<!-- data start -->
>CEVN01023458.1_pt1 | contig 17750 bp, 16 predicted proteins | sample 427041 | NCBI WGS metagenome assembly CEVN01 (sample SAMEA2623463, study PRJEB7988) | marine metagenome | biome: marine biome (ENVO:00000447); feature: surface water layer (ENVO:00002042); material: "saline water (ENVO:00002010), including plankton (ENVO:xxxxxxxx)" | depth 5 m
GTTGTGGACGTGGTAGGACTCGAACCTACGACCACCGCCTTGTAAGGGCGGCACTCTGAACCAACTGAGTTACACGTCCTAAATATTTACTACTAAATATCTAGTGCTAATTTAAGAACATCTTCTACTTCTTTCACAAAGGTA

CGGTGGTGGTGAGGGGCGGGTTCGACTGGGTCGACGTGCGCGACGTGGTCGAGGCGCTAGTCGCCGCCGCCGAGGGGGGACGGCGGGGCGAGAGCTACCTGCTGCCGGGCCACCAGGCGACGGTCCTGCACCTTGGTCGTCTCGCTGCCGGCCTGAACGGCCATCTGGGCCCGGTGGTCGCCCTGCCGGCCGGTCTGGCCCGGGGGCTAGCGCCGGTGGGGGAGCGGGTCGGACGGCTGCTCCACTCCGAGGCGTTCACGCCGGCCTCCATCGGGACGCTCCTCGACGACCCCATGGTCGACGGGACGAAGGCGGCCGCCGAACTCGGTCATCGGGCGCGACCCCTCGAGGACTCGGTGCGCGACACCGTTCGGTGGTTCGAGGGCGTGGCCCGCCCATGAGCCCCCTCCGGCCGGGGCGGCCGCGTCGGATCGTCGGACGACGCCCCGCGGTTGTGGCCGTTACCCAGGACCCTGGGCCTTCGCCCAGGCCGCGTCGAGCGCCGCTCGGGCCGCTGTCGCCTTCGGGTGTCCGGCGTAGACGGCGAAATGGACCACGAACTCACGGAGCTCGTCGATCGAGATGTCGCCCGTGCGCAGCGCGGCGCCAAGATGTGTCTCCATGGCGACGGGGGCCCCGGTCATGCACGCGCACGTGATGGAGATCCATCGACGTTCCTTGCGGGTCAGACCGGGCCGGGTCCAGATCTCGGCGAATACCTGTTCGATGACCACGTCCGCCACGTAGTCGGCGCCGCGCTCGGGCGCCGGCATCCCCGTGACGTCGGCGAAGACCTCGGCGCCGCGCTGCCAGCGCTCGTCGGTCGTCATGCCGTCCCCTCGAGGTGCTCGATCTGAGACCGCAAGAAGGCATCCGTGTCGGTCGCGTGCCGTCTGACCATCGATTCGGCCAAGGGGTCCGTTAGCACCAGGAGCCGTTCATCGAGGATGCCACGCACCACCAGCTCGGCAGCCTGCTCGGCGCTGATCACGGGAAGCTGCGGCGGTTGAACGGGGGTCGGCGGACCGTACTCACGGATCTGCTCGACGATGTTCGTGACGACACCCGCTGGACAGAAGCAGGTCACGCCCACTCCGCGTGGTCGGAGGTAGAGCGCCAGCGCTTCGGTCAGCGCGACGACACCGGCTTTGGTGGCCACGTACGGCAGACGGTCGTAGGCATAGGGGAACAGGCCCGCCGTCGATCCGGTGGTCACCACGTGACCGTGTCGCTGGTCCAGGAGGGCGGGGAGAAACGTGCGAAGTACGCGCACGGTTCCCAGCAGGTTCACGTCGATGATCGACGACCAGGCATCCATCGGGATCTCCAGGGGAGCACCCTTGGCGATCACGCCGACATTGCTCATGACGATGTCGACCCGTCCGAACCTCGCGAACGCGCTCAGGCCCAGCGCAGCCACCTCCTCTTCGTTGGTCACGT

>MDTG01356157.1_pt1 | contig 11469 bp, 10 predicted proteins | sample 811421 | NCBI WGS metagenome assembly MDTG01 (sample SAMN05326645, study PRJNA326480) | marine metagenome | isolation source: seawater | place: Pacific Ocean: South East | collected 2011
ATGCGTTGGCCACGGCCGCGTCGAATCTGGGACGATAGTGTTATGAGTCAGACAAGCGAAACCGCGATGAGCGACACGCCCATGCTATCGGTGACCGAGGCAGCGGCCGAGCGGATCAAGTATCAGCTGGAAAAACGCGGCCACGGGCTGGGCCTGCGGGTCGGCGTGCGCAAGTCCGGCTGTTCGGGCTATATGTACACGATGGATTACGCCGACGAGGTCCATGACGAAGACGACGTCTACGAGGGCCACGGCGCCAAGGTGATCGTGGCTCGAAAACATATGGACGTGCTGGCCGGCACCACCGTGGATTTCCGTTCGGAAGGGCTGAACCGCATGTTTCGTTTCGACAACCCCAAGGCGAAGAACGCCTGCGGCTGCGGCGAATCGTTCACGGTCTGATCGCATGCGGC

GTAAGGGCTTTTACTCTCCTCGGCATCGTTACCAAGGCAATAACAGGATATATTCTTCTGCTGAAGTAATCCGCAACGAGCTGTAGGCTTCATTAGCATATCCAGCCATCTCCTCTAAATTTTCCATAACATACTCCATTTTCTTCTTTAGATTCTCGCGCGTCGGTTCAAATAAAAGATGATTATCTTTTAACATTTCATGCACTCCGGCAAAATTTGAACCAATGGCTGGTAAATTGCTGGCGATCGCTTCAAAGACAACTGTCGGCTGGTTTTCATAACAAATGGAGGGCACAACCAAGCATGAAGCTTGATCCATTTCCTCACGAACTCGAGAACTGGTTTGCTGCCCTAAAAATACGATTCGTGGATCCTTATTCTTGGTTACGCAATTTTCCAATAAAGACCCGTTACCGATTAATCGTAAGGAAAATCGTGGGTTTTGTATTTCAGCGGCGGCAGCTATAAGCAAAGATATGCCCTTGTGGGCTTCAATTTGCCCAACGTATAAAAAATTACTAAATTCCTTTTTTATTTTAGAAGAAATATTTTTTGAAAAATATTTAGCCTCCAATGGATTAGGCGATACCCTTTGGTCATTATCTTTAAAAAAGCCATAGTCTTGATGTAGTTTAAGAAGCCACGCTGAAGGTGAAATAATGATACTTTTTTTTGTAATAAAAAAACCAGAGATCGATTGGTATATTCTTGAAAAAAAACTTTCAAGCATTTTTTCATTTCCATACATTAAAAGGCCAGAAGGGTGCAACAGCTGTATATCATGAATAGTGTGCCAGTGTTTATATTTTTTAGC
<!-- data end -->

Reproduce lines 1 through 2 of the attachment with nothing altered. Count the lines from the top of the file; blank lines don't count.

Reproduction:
>CEVN01023458.1_pt1 | contig 17750 bp, 16 predicted proteins | sample 427041 | NCBI WGS metagenome assembly CEVN01 (sample SAMEA2623463, study PRJEB7988) | marine metagenome | biome: marine biome (ENVO:00000447); feature: surface water layer (ENVO:00002042); material: "saline water (ENVO:00002010), including plankton (ENVO:xxxxxxxx)" | depth 5 m
GTTGTGGACGTGGTAGGACTCGAACCTACGACCACCGCCTTGTAAGGGCGGCACTCTGAACCAACTGAGTTACACGTCCTAAATATTTACTACTAAATATCTAGTGCTAATTTAAGAACATCTTCTACTTCTTTCACAAAGGTA